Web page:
June 30, 2005Foreign Affairs

A deal for the decade

Foreign Hand shake

This is an archived blog post from The Acorn.

Like a novel where it is obvious from the outset that the two protagonists are meant for each other, but take hundreds of pages to get together, India and America should form a natural partnership yet are usually at odds. [The Economist]

As Joe Katzman puts it in an excellent post on Winds of Change, this is a big deal. A very big deal’. Its immediate effect, of course, will be in the area of defence procurement. That the United States has effectively offered the latest Patriots bears testimony to how far it has come in its perception of India. That an Indian government that needs to kow-tow to those vocal anti-American communists on almost all issues has carried forward the good work of its predecessor in a business-like fashion bears testimony to how far it has come on its part. After years of misunderstandings and cruel ironies, it appears that the two star-crossed lovers have, finally, finally, entered into each others’ arms.

Beyond arms deals, the latest four-letter acronym adds a meaningful, practical form to the previous one. The broader effects of these four-letter acronyms will sharpen the contours of the Asian security balance — specially in the Indian Ocean region. Even if India and the United States do not end up securing basing rights in Viet Nam’s Cam Ranh bay, mere coordination of maritime efforts of the two countries can have a profound effect in the region. While this partnership will address China’s growing influence and tackle humanitarian crises, India’s traditional reluctance in projecting power in the littoral states will not give the countries of the region any cause for alarm. Unfortunately, this may include those thuggish rulers of Myanmar.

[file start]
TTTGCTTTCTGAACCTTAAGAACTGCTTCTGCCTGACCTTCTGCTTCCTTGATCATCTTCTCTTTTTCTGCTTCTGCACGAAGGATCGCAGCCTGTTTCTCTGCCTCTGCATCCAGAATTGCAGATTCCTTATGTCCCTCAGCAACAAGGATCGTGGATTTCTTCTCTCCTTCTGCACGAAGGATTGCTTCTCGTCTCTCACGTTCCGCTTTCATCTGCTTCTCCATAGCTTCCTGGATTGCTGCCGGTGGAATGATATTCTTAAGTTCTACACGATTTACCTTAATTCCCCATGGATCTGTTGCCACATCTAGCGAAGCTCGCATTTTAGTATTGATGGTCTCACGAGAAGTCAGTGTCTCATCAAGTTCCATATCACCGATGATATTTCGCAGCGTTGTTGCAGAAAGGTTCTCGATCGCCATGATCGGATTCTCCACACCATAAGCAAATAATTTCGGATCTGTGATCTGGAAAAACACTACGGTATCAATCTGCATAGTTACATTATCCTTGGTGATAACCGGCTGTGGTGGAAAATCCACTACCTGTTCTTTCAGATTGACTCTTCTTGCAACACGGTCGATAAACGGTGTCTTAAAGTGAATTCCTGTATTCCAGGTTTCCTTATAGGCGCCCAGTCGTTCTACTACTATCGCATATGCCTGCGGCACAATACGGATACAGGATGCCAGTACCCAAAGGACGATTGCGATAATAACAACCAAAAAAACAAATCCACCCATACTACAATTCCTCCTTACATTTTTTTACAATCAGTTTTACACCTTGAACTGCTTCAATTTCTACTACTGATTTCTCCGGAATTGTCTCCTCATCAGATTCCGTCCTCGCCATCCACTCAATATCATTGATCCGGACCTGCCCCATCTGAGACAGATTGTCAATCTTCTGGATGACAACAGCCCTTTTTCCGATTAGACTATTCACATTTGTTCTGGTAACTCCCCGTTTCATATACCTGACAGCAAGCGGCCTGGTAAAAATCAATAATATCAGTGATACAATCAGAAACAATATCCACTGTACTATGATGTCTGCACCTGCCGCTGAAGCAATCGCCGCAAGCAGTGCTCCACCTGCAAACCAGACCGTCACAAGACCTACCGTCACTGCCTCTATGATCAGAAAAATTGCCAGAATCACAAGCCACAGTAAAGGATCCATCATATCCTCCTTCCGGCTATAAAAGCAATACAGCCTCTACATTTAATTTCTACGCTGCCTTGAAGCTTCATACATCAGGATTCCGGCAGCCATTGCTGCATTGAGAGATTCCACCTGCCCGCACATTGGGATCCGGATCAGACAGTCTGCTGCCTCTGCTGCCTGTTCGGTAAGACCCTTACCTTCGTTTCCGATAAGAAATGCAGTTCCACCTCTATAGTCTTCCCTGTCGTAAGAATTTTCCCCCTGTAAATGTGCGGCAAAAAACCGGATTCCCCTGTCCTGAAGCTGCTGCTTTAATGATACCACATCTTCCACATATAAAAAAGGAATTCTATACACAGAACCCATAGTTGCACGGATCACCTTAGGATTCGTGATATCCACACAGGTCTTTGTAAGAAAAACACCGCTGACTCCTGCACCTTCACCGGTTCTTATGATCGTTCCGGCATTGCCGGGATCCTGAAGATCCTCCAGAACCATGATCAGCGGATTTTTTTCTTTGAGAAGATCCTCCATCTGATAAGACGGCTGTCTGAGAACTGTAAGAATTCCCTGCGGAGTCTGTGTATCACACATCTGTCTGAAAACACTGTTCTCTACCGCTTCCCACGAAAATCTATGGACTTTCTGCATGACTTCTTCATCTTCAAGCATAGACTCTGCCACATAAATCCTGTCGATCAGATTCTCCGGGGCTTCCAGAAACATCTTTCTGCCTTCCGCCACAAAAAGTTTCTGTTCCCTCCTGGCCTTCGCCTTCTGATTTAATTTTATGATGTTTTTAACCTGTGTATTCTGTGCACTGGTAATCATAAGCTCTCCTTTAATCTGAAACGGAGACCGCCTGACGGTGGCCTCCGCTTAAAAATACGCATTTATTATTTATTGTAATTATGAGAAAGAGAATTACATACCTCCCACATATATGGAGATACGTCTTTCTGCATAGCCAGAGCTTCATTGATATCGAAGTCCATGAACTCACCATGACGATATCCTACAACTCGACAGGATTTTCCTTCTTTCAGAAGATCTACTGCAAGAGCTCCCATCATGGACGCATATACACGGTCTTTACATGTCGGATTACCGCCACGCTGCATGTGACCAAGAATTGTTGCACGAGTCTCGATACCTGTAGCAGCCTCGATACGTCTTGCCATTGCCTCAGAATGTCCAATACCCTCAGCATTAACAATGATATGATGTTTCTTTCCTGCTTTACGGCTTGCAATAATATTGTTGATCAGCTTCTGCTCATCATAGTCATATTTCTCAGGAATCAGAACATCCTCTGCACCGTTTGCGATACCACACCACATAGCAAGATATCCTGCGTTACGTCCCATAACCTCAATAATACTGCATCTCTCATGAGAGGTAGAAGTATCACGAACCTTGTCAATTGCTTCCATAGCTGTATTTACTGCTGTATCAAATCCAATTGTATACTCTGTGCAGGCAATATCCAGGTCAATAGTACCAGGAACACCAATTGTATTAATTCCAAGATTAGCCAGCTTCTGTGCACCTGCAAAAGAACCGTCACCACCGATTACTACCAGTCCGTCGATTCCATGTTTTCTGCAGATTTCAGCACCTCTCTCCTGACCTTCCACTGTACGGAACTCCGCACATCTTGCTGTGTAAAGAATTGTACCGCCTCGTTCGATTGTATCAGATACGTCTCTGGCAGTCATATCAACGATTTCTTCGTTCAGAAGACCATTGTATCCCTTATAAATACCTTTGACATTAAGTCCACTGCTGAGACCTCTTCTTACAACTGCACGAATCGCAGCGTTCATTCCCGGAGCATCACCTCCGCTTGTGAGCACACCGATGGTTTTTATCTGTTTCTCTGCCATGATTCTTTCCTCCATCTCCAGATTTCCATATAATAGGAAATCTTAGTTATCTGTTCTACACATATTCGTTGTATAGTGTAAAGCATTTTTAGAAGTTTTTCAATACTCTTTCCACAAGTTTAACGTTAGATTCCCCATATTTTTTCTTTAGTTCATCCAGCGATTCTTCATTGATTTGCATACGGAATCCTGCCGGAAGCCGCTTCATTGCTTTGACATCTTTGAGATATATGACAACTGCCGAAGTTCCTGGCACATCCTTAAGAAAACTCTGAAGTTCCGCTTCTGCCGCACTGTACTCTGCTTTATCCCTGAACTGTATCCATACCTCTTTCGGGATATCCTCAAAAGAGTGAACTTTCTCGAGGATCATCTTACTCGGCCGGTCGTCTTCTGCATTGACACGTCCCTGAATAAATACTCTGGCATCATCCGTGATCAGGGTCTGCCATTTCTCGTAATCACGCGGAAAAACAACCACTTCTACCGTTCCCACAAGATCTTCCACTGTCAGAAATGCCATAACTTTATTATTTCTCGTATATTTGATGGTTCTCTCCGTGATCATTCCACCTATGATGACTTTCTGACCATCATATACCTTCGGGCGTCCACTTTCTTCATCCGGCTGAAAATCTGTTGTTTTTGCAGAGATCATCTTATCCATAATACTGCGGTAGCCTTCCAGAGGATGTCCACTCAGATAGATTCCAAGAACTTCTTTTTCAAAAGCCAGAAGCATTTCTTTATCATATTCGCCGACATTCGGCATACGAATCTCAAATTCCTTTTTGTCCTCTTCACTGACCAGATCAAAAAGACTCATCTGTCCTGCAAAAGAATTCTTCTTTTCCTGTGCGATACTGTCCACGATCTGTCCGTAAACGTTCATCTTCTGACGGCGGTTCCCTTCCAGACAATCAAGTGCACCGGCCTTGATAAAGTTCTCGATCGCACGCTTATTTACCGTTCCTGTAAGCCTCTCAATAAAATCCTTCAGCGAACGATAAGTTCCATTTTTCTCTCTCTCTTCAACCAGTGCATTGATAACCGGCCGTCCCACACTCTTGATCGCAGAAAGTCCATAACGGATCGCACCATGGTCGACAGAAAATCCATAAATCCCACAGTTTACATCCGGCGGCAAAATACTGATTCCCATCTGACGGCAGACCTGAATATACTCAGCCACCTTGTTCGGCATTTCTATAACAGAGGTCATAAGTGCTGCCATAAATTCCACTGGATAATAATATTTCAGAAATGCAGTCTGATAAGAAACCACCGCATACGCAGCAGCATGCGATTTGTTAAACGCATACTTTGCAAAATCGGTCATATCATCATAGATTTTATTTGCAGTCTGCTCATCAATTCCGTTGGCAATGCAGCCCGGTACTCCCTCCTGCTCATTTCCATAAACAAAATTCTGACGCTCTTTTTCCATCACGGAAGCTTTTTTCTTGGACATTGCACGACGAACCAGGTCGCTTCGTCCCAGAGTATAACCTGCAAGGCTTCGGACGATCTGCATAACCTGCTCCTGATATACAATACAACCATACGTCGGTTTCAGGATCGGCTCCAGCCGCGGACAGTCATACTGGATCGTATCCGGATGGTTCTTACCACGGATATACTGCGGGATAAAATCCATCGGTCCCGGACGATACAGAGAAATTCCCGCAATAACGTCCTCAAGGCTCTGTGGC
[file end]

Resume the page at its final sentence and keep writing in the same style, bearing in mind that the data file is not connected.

This deal, and the upcoming meeting between George Bush and Dr Manmohan Singh give much reason to celebrate. However, some irritants will persist. India will not appreciate American admonishments over its engagement of Iran, and its refusal to play along as the usual ally’ will cause no little heartburn in Washington. On two key issues of global signficance — nuclear non-proliferation and UN reform — there are significant gaps between the official positions of the two countries. The good news is that those gaps are closing: the two countries have begun to co-operate on anti-proliferation measures; and the United States has been largely equivocal on India’s UNSC candidature. A closer bilateral relationship will certainly smoothen the way towards the resolution of these issues.

What is needed now is a quick, genuine success story that will cement the partnership and highlight its usefulness. There is no shortage of candidate cases in the South Asian region. India and the United States would do well to show that this deal does mean business. (If Mr Katzman will pardon the pun)

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